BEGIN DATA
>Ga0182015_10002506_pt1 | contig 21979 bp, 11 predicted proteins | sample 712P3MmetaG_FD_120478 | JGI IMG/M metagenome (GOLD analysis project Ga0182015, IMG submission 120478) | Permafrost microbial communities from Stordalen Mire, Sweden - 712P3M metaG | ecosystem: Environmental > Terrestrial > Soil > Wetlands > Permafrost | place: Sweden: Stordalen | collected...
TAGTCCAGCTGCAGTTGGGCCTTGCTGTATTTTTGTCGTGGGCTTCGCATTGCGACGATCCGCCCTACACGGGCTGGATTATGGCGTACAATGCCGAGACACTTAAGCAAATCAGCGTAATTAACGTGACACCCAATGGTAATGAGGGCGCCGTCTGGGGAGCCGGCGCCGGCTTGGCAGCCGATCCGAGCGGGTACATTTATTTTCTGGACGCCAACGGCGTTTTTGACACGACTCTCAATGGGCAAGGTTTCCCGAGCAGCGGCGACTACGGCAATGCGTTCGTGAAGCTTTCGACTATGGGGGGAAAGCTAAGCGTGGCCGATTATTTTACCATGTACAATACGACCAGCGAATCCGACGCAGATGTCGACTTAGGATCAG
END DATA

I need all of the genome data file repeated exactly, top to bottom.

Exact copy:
>Ga0182015_10002506_pt1 | contig 21979 bp, 11 predicted proteins | sample 712P3MmetaG_FD_120478 | JGI IMG/M metagenome (GOLD analysis project Ga0182015, IMG submission 120478) | Permafrost microbial communities from Stordalen Mire, Sweden - 712P3M metaG | ecosystem: Environmental > Terrestrial > Soil > Wetlands > Permafrost | place: Sweden: Stordalen | collected...
TAGTCCAGCTGCAGTTGGGCCTTGCTGTATTTTTGTCGTGGGCTTCGCATTGCGACGATCCGCCCTACACGGGCTGGATTATGGCGTACAATGCCGAGACACTTAAGCAAATCAGCGTAATTAACGTGACACCCAATGGTAATGAGGGCGCCGTCTGGGGAGCCGGCGCCGGCTTGGCAGCCGATCCGAGCGGGTACATTTATTTTCTGGACGCCAACGGCGTTTTTGACACGACTCTCAATGGGCAAGGTTTCCCGAGCAGCGGCGACTACGGCAATGCGTTCGTGAAGCTTTCGACTATGGGGGGAAAGCTAAGCGTGGCCGATTATTTTACCATGTACAATACGACCAGCGAATCCGACGCAGATGTCGACTTAGGATCAG